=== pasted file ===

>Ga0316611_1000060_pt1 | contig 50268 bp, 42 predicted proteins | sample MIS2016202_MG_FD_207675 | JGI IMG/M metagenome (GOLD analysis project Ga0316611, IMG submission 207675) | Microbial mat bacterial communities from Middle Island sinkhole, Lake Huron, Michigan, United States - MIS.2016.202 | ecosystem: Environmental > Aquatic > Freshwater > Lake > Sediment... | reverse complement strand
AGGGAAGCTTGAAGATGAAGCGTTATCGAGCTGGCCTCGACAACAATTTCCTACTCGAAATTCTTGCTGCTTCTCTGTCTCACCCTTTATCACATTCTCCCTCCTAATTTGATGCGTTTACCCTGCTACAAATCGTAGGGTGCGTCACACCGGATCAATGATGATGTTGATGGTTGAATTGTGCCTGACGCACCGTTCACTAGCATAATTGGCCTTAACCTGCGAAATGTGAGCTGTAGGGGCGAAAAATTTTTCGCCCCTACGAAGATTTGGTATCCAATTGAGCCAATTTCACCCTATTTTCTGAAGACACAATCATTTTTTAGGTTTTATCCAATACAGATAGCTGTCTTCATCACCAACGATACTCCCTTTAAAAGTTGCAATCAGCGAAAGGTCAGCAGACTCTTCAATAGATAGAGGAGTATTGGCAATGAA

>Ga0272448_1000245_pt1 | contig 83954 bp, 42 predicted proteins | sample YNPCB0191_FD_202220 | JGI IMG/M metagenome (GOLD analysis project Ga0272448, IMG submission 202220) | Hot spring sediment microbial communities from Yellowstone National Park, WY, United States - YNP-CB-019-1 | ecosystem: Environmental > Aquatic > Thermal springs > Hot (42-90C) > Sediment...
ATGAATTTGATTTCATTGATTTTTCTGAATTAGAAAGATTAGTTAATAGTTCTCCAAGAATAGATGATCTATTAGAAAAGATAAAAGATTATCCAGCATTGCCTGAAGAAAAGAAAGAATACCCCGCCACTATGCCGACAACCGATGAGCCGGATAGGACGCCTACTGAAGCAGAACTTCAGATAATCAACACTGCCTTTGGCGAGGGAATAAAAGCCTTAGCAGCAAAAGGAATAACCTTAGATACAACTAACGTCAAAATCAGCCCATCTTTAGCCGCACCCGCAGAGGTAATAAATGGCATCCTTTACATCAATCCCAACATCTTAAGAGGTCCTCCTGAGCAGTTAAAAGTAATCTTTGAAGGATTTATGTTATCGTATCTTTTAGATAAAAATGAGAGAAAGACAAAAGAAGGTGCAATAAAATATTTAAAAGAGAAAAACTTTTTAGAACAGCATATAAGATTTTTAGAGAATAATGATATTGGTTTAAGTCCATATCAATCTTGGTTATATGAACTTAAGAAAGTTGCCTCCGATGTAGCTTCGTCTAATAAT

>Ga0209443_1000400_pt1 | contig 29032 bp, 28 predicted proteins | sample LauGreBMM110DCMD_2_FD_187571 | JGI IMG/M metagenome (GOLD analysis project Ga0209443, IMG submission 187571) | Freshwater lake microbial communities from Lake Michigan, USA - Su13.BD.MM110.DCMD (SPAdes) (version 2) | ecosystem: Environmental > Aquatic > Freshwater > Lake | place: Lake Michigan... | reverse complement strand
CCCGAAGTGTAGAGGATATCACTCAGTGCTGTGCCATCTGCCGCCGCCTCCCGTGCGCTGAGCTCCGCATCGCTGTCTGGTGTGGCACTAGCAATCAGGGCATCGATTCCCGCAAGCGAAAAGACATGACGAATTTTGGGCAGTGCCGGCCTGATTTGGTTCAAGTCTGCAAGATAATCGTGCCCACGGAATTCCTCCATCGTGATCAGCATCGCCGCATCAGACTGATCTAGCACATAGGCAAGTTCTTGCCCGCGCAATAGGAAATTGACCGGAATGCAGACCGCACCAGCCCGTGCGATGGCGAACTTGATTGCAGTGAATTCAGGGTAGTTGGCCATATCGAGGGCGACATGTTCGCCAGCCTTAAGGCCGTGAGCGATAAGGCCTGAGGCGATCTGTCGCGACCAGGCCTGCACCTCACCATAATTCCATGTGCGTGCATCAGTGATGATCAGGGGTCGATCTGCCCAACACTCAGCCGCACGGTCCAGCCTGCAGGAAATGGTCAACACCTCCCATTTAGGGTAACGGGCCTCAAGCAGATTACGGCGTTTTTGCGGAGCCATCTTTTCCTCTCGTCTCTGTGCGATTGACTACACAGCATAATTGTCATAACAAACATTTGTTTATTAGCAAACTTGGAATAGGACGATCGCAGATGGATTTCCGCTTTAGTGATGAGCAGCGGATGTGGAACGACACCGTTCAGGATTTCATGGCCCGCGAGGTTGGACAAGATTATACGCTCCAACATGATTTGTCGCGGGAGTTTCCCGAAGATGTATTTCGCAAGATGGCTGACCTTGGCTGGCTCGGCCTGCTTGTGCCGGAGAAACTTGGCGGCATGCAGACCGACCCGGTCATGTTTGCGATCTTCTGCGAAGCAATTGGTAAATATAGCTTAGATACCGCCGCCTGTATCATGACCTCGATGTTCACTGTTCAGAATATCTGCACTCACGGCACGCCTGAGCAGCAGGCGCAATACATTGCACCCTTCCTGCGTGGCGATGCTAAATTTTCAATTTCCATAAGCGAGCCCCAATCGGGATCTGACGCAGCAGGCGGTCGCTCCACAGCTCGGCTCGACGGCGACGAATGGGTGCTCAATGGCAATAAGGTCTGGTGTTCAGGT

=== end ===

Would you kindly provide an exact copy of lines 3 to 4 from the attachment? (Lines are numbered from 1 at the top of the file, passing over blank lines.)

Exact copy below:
>Ga0272448_1000245_pt1 | contig 83954 bp, 42 predicted proteins | sample YNPCB0191_FD_202220 | JGI IMG/M metagenome (GOLD analysis project Ga0272448, IMG submission 202220) | Hot spring sediment microbial communities from Yellowstone National Park, WY, United States - YNP-CB-019-1 | ecosystem: Environmental > Aquatic > Thermal springs > Hot (42-90C) > Sediment...
ATGAATTTGATTTCATTGATTTTTCTGAATTAGAAAGATTAGTTAATAGTTCTCCAAGAATAGATGATCTATTAGAAAAGATAAAAGATTATCCAGCATTGCCTGAAGAAAAGAAAGAATACCCCGCCACTATGCCGACAACCGATGAGCCGGATAGGACGCCTACTGAAGCAGAACTTCAGATAATCAACACTGCCTTTGGCGAGGGAATAAAAGCCTTAGCAGCAAAAGGAATAACCTTAGATACAACTAACGTCAAAATCAGCCCATCTTTAGCCGCACCCGCAGAGGTAATAAATGGCATCCTTTACATCAATCCCAACATCTTAAGAGGTCCTCCTGAGCAGTTAAAAGTAATCTTTGAAGGATTTATGTTATCGTATCTTTTAGATAAAAATGAGAGAAAGACAAAAGAAGGTGCAATAAAATATTTAAAAGAGAAAAACTTTTTAGAACAGCATATAAGATTTTTAGAGAATAATGATATTGGTTTAAGTCCATATCAATCTTGGTTATATGAACTTAAGAAAGTTGCCTCCGATGTAGCTTCGTCTAATAAT